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Alcorn v. Daniels

United States District Court, S.D. Illinois

September 27, 2019

JASON ALCORN, # 13530-045, Petitioner,
CHARLIE DANIELS, Warden, Terre Haute, Respondent.



         Federal prisoner Jason Alcorn filed a Petition for Writ of Habeas Corpus under 28 U.S.C. § 2241 to challenge the imposition of disciplinary sanctions against him; specifically the loss of 41 days of good conduct credit against his sentence. (Doc. 1). Respondent filed a Response to the Petition (Doc. 10), and Alcorn replied (Doc. 12). For the following reasons, the Petition will be denied.

         Relevant Facts and Procedural History

         Alcorn was convicted in the United States District Court for the District of Kansas of using or carrying a firearm during and in relation to a crime of violence, in violation of 18 U.S.C. §§ 924 and 1201. (Doc. 10, p. 1; Doc. 10-2, p. 2). On April 15, 2002, he was sentenced to 360-months and is currently incarcerated at the FCI-Greenville. As of the date of the Respondent’s Response, Alcorn’s projected release date was calculated to be December 19, 2026. (Doc. 10, p. 1; Doc. 10-2, pp. 1-2). His sentence is set to fully expire on August 31, 2030. (Doc. 10, p. 1; Doc. 10-2, p. 4). The disciplinary incident that gave rise to this action occurred while Alcorn was incarcerated at the FCI-Terre Haute, Indiana. Therefore, Alcorn named the warden of that institution as the Respondent herein.[1]

         On the morning of November 26, 2014, Officer J. Horn searched the common area of cell block C-1 and found a pair of shoes in which a hypodermic needle was concealed. (Doc. 1, pp. 3, 21; Doc. 10, pp. 3-4). The area was under video surveillance, which showed that Alcorn had carried the shoes into the room and set them down by a table. Horn prepared an incident report charging Alcorn with possession of drug paraphernalia (a Code 113 violation). Id. The report was allegedly delivered to Alcorn by Lt. C. Wingerd at 8:00pm on the same day. (Doc. 10, p. 3; Doc. 10-3, pp. 1-2). However, Alcorn disputes that the incident report was given to him at that time and claims he did not receive it until his Unit Disciplinary Committee (“UDC”) hearing on December 3, 2014, 7 days after the incident. (Doc. 1, pp. 5, 15; Doc. 10, p. 3; Doc. 12, pp. 1-2).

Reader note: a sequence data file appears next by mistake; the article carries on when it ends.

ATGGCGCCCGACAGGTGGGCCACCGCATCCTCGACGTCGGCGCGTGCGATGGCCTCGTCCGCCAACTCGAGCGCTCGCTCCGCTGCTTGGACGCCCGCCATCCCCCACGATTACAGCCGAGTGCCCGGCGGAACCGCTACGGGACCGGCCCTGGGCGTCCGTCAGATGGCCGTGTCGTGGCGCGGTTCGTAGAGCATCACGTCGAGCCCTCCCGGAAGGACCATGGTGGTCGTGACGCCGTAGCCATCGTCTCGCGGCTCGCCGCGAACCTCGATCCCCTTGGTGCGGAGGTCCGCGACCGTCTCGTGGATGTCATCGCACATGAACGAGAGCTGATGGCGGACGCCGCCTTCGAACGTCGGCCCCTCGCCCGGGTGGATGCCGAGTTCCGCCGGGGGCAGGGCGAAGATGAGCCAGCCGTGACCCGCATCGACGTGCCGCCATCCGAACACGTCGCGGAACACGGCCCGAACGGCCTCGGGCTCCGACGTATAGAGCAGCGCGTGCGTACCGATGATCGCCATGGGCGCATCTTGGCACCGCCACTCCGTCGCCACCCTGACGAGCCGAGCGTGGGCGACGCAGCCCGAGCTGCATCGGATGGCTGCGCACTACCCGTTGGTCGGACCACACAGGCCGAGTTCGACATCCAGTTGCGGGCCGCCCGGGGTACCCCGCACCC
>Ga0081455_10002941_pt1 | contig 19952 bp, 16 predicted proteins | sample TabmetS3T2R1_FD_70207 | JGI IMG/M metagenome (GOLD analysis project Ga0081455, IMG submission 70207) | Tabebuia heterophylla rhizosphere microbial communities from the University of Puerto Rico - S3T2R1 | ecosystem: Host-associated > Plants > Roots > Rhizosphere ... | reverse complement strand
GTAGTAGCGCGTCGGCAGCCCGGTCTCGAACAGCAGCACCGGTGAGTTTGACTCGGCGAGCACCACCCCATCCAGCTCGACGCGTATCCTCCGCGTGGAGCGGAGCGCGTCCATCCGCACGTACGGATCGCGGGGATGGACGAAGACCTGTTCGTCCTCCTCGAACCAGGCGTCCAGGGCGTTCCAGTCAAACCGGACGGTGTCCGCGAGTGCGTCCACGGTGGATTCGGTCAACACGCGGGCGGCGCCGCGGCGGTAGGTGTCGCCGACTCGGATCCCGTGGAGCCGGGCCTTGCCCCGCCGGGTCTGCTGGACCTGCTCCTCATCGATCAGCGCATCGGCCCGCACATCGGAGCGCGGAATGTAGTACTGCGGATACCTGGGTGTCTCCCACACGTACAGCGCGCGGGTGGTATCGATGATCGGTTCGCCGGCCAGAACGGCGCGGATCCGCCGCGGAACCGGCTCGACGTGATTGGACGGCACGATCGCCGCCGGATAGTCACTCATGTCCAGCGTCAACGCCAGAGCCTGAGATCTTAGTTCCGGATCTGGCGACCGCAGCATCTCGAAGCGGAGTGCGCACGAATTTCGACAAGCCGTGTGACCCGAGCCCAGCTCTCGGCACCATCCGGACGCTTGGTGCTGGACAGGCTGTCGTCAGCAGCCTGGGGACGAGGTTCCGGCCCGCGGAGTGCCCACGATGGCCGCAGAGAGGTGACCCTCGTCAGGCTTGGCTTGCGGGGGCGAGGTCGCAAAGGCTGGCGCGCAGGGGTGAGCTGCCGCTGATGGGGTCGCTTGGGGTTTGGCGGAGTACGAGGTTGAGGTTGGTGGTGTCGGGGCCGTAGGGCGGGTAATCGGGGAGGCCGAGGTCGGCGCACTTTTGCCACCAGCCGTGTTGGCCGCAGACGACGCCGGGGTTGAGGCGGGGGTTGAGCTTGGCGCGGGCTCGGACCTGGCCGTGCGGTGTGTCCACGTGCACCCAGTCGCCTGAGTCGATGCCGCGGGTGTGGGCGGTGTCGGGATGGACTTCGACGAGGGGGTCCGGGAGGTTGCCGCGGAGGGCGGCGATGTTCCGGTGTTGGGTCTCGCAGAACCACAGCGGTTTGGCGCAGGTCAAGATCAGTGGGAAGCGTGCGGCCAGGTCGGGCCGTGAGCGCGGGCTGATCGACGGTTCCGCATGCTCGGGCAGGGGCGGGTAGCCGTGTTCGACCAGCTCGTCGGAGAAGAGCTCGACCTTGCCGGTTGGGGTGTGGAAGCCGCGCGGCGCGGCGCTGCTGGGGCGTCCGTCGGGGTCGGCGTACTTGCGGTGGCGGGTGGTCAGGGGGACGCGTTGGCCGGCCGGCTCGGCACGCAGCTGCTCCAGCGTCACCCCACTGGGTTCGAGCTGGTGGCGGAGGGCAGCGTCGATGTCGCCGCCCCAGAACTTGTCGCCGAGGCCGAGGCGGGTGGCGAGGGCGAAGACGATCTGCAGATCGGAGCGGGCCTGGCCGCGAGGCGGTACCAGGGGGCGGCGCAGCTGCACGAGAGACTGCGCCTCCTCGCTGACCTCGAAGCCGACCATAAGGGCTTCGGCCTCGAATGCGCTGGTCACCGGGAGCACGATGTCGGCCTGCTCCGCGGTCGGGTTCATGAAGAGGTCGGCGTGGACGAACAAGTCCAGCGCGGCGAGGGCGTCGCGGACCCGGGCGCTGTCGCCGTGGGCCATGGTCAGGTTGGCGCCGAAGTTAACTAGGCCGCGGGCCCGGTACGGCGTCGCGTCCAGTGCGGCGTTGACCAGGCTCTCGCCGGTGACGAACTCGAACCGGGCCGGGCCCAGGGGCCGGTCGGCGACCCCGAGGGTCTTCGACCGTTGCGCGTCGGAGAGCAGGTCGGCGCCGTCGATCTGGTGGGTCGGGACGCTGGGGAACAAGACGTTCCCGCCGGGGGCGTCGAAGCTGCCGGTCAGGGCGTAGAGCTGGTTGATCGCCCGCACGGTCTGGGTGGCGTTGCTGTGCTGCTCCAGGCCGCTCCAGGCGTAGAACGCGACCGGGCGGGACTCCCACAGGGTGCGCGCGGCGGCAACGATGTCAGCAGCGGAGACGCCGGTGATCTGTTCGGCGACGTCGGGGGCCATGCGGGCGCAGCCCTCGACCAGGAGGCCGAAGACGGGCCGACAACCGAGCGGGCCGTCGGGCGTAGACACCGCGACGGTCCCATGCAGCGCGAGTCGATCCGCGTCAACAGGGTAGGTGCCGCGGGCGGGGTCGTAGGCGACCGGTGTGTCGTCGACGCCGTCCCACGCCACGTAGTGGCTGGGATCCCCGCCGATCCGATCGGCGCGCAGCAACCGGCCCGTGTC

Alcorn requested a staff representative (C.O. Reberger) to assist him at the next stage of the disciplinary proceedings – the hearing before a Disciplinary Hearing Officer (“DHO”). (Doc. 1, pp. 6, 11; Doc. 10, p. 3). Alcorn requested that Reberger have the surveillance video saved so it could be reviewed, but it had already been destroyed. (Doc. 1, p. 6; Doc. 10, p. 6; Doc. 12, p. 2). Alcorn also claims he gave Reberger a list of witnesses and questions for each in preparation for his DHO hearing, but Respondent disputes that Alcorn requested any witnesses. (Doc. 1, pp. 7, 19; Doc. 10, p. 3; Doc. 12, pp. 3, 6). The DHO hearing was held on April 29, 2015. Alcorn was found guilty and sanctioned with the loss of 41 days of good conduct time and 90 days of restrictions on visitors and MP3 player use. (Doc. 1, p. 8; Doc. 10, pp. 3-4; Doc. 10-4).[2]

         Grounds for Habeas Relief

         Alcorn alleges that while the video showed him bringing the shoes into the common area and setting them down by a table, the needle was not discovered inside the shoes until hours later. (Doc. 1, pp. 3-4). In the meantime, many other inmates had access to the shoes and could have hidden the needle inside them. He claims that if the entire video had been reviewed, it would have showed another person placing the item in the shoes. Id. Alcorn also challenges Wingerd’s documentation of giving Alcorn the incident report on November 26, 2014, based on Wingerd’s later admission that Alcorn may have been asleep at the time and he may have filled out the report without speaking to Alcorn. (Doc. 1, pp. 5, 11, 22; Doc. 12, pp. 2, 5).

         Finally, Alcorn makes the following allegations relative to the final hearing: the DHO interrupted his explanation of his inability to promptly request the video evidence and the rules on preservation of evidence, to say that Alcorn was going to be found guilty. (Doc. 1, pp. 7, 12). When Alcorn protested that he had not been able to call his witnesses, the DHO threatened him with a monetary sanction if he insisted on calling them. Reberger then told Alcorn to “just go before it gets worse, ” which Alcorn did in order to avoid another violation for disobeying an order. (Doc. 1, pp. 8, 12). The DHO report stated incorrectly that Alcorn did not request witnesses. (Doc. 1, pp. 12-13; Doc. 12, pp. 3, 6).

         Based on the above allegations, Alcorn asserts that he was denied due process on the following bases:

(1) He was placed in the Special Housing Unit (“SHU”) on November 26, 2014, without being given an incident report or a detention order which would have informed him of the charge against him, and was thus denied the opportunity to have the video evidence saved;
(2) His belated receipt of the incident report at the UDC hearing came too late for him to request preservation of the video evidence;
(3) The DHO denied his request to access the video evidence based on untimeliness (which was caused by the lack of ...

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